Kiosks are more of a suburban phenomenon, with exceptions in S.F. such as Java Detour. You might expect coffee kiosks to be popular in inland Southern California, where many residents only leave the seat of their air conditioned monster trucks to sleep. However, kiosks are more prevalent in the Pacific Northwest; they have only recently made their way down south, with Starbucks still just testing out their drive-through market potential.
Coffee kiosks have otherwise become a popular enough enterprise that prefab versions can be purchased over the Internet for around $75,000 — needing only an electrical hookup and a concrete slab to get started. This says nothing, of course, of their espresso equipment, bean supplies, and training costs. But then low expectations require little investment.
Even in places like South Africa, where instant coffee and chicory have been the public standard for generations, more consumers are seeking the enjoyment of “pure” coffee: iafrica.com | highlife | dining in | healthy eating The pleasure of drinking pure coffee. As in many “developing” coffee consumer nations, South Africa is still rife with bad coffee … and consumers who are just now starting to learn that they may have a choice about it.
The author, Joanne Simon of South Africa’s WINE magazine, interviews the owner of Cape Town speciality coffee roaster who suggests that the best espresso should be blended with beans and roasts to a coffee consumer’s tastes. Instead, the typical Italian espresso export strategy attempts to achieve consistency above all else.
The article also touches a bit on the basics of roasting science and coffee freshness.
Today the San Mateo Daily Journal noted that San Carlos is cooling off on a proposal to scale back the number of coffee shops in their downtown: Coffee shop ban idea back on the burner – San Mateo Daily Journal. Of course, the measure was proposed in response to news of a second planned Starbucks in the area — causing some of the local coffee shops, and Uptown Cafe in particular, to seek protection over competition.
Meanwhile, in not entirely unrelated news, Starbucks announced plans to start a joint venture in India, with retail stores opening first in Delhi or Mumbai: domain-B : Indian business : industries : US coffee retailer Starbucks plans India chain. Starbucks may have failed in countries such as Israel and New Zealand, but perhaps prostitution rings are their next opportunity for growth in the entertainment industry. (There’s no word yet if the William Morris Agency intends to begin casting for Pretty Woman: Mumbai at these new locations.)
Much of the media are on a Fidel Castro deathwatch lately. They’ve undoubtedly queued up their pre-edited TV specials on his life and his impact on Cuba and the world, ready to roll the tape at the first sign of sleep apnea. But for every staunch communist revolutionary, there are dozens of eager capitalists in the world who see his passing as the IPO of “Cuba, Inc.”: KTLA The WB | Where Los Angeles Lives | Businesses Eye Return to a Post-Castro Island.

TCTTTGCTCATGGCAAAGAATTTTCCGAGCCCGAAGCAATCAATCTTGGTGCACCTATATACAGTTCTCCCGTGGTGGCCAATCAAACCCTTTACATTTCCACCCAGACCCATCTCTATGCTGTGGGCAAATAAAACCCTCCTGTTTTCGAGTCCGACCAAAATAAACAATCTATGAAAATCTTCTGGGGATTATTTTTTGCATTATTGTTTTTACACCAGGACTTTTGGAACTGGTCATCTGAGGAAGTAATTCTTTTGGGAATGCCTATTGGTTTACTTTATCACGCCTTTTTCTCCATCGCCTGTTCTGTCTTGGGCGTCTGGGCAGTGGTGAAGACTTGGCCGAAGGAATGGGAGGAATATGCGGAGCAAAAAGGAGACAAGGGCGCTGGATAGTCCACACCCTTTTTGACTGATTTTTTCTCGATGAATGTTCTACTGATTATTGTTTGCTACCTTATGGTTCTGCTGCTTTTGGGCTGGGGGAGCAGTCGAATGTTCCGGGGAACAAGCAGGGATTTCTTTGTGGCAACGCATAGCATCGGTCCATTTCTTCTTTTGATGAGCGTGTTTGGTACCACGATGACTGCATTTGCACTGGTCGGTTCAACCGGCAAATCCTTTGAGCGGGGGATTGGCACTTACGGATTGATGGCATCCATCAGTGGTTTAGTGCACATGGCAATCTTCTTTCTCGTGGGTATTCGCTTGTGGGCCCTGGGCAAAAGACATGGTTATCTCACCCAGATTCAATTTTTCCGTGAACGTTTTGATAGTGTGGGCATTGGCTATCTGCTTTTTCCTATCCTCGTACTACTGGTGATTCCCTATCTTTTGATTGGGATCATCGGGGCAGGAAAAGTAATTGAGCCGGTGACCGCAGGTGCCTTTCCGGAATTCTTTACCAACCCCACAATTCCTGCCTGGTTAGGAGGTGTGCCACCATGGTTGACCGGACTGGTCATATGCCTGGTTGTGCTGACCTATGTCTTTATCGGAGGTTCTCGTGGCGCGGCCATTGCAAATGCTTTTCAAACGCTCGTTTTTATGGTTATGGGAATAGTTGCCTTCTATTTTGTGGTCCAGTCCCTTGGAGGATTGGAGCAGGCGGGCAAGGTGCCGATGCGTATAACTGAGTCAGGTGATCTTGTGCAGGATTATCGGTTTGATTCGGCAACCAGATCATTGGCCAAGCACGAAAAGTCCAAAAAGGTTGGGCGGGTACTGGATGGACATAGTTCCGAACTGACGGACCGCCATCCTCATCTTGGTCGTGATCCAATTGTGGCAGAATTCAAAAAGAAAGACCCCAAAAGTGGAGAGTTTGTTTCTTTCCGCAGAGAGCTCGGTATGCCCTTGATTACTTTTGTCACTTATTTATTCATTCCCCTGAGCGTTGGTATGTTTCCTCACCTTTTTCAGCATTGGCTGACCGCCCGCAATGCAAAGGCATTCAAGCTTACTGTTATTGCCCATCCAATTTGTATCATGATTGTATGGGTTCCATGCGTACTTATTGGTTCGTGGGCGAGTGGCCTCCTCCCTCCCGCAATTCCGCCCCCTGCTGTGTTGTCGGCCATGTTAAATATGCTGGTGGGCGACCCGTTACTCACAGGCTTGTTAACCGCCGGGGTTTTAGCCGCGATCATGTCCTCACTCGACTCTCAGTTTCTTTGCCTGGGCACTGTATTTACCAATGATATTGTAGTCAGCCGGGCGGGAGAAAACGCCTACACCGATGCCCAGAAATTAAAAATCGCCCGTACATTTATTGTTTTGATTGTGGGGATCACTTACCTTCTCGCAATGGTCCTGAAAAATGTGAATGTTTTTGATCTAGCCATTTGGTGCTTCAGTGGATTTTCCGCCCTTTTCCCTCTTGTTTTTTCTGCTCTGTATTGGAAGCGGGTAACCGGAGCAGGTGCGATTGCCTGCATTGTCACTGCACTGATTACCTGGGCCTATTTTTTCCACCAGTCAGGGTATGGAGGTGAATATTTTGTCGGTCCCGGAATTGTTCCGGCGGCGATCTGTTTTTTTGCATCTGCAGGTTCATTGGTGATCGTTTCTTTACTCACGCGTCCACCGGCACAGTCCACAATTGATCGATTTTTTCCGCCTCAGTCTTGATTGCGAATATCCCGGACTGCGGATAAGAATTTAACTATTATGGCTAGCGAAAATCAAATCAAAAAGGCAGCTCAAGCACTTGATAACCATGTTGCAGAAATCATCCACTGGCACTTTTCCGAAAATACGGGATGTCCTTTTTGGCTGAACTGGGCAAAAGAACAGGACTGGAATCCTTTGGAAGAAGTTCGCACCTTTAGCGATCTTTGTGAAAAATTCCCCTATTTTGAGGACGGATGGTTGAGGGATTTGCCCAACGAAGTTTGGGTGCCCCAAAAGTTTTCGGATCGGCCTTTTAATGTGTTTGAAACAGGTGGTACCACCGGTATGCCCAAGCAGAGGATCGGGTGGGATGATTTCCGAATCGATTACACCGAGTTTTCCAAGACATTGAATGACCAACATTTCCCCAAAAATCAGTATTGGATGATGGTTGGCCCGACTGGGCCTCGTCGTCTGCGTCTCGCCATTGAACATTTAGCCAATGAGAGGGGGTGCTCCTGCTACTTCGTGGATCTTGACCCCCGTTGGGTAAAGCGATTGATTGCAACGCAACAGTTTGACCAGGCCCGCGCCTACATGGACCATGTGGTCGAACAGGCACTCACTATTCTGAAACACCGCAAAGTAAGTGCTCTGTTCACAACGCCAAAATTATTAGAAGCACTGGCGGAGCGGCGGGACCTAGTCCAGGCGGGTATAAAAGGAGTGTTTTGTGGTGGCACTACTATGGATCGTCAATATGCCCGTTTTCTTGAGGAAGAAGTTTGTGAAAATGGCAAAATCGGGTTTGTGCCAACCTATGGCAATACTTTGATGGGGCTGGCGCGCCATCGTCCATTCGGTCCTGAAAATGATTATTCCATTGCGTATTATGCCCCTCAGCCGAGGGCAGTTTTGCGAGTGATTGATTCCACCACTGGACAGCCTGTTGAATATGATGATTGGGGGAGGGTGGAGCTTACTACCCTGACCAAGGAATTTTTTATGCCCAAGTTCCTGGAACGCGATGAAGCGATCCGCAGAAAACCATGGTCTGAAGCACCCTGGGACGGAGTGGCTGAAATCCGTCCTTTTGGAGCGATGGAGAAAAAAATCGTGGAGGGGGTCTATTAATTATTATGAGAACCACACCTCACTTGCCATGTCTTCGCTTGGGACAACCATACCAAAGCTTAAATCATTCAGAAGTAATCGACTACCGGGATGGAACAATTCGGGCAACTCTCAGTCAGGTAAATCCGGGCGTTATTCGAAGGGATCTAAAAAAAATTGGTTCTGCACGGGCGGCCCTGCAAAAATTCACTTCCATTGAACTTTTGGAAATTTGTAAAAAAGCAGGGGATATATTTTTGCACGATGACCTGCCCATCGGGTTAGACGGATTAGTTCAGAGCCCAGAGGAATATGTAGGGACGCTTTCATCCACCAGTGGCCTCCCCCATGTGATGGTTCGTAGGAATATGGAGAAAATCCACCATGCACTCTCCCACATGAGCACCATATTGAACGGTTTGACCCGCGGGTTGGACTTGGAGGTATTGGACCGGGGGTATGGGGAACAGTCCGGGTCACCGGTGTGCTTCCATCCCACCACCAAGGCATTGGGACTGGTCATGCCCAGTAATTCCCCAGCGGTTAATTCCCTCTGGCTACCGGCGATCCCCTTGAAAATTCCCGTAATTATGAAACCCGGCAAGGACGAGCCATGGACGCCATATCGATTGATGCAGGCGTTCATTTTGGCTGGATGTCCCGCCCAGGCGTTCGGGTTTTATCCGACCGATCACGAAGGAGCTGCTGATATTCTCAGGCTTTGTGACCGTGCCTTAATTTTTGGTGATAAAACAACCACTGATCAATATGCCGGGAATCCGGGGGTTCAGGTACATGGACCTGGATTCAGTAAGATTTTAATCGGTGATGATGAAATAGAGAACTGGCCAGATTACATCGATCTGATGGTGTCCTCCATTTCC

You might say that the Souto family, Cuban expatriates now living in South Florida, fall into that latter category. They have owned what is now Rowland Roasters for several generations. Under brand names such as Megdalia D’Oro, Café Bustelo, and Café Pilon, Rowland Roasters is credited with supplying 80% of America’s espresso coffee (i.e., coffee explicitly marketed for use as espresso). Of course, the majority of what they sell comes pre-ground and in cans — and, IMHO, tastes like it’s been lying around for several generations. But that still doesn’t stop them from calling themselves “America’s foremost espresso experts”.
The Souto family hopes to sell Café Pilon to the Cubans once again, as it was once Cuba’s most popular brand. They also hope to turn to Cuba for coffee production — replacing some of their Ecuador and Guatemala supplies with Cuban-grown arabica beans from the Sierra Maestra region.
Of course, capitalists have salivated for decades over the prospect of being able to sell to China’s one-billion-plus consumers — only to learn that the Chinese are ultimately doing the selling, not the buying. And whenever it comes to Castro’s health and Cuba’s business climate, your bets might be safer on Mel Gibson negotiating peace in the Middle East.
The Manila Standard Today joined the press release chorus announcing the opening of Jackie Chan-themed coffee shops in Asia: Philippine News — Manila Standard Today — Jackie Chan to open coffee shops here — aug05_2006.
With Jackie Chan and Kiss being the most recent celebrity examples of coffee chains, it looks as if slapping your celebrity name on a coffeeshop has become the equivalent of the 1960s phenomenon of celebrities recording musical albums, regardless of their tonal abilities.